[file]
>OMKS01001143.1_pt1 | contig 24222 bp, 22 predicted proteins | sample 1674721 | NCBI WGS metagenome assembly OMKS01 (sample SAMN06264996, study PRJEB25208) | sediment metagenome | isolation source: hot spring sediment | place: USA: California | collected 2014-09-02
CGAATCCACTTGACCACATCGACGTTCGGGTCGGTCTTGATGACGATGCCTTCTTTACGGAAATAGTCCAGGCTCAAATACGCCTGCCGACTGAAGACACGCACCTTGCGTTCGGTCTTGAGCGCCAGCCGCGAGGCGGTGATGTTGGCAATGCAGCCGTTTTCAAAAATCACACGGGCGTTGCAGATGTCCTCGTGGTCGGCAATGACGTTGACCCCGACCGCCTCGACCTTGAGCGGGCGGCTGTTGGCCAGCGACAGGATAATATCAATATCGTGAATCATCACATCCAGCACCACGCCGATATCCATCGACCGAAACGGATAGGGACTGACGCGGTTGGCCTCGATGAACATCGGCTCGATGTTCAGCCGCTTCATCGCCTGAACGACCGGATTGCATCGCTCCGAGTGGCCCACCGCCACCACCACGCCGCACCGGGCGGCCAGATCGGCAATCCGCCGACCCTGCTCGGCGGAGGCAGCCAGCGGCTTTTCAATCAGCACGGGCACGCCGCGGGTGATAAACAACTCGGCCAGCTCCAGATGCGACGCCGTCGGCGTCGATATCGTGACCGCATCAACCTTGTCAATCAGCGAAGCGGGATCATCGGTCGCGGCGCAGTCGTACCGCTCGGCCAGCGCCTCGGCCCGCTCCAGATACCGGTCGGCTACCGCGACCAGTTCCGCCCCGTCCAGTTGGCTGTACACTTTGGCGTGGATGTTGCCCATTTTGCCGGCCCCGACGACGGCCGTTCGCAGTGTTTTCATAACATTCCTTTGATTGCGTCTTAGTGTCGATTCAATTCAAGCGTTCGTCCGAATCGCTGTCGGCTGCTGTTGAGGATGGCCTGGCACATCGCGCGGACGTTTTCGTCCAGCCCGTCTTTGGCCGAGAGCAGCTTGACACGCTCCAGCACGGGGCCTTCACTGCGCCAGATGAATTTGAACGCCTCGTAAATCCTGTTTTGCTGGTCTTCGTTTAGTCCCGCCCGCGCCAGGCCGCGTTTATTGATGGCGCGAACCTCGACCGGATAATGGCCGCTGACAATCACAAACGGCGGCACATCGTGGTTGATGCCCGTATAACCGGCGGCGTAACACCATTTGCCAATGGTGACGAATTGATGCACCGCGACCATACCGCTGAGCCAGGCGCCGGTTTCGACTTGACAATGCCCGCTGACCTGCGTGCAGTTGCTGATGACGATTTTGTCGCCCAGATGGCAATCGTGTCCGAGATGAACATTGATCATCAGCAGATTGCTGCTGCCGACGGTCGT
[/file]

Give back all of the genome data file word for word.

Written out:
>OMKS01001143.1_pt1 | contig 24222 bp, 22 predicted proteins | sample 1674721 | NCBI WGS metagenome assembly OMKS01 (sample SAMN06264996, study PRJEB25208) | sediment metagenome | isolation source: hot spring sediment | place: USA: California | collected 2014-09-02
CGAATCCACTTGACCACATCGACGTTCGGGTCGGTCTTGATGACGATGCCTTCTTTACGGAAATAGTCCAGGCTCAAATACGCCTGCCGACTGAAGACACGCACCTTGCGTTCGGTCTTGAGCGCCAGCCGCGAGGCGGTGATGTTGGCAATGCAGCCGTTTTCAAAAATCACACGGGCGTTGCAGATGTCCTCGTGGTCGGCAATGACGTTGACCCCGACCGCCTCGACCTTGAGCGGGCGGCTGTTGGCCAGCGACAGGATAATATCAATATCGTGAATCATCACATCCAGCACCACGCCGATATCCATCGACCGAAACGGATAGGGACTGACGCGGTTGGCCTCGATGAACATCGGCTCGATGTTCAGCCGCTTCATCGCCTGAACGACCGGATTGCATCGCTCCGAGTGGCCCACCGCCACCACCACGCCGCACCGGGCGGCCAGATCGGCAATCCGCCGACCCTGCTCGGCGGAGGCAGCCAGCGGCTTTTCAATCAGCACGGGCACGCCGCGGGTGATAAACAACTCGGCCAGCTCCAGATGCGACGCCGTCGGCGTCGATATCGTGACCGCATCAACCTTGTCAATCAGCGAAGCGGGATCATCGGTCGCGGCGCAGTCGTACCGCTCGGCCAGCGCCTCGGCCCGCTCCAGATACCGGTCGGCTACCGCGACCAGTTCCGCCCCGTCCAGTTGGCTGTACACTTTGGCGTGGATGTTGCCCATTTTGCCGGCCCCGACGACGGCCGTTCGCAGTGTTTTCATAACATTCCTTTGATTGCGTCTTAGTGTCGATTCAATTCAAGCGTTCGTCCGAATCGCTGTCGGCTGCTGTTGAGGATGGCCTGGCACATCGCGCGGACGTTTTCGTCCAGCCCGTCTTTGGCCGAGAGCAGCTTGACACGCTCCAGCACGGGGCCTTCACTGCGCCAGATGAATTTGAACGCCTCGTAAATCCTGTTTTGCTGGTCTTCGTTTAGTCCCGCCCGCGCCAGGCCGCGTTTATTGATGGCGCGAACCTCGACCGGATAATGGCCGCTGACAATCACAAACGGCGGCACATCGTGGTTGATGCCCGTATAACCGGCGGCGTAACACCATTTGCCAATGGTGACGAATTGATGCACCGCGACCATACCGCTGAGCCAGGCGCCGGTTTCGACTTGACAATGCCCGCTGACCTGCGTGCAGTTGCTGATGACGATTTTGTCGCCCAGATGGCAATCGTGTCCGAGATGAACATTGATCATCAGCAGATTGCTGCTGCCGACGGTCGT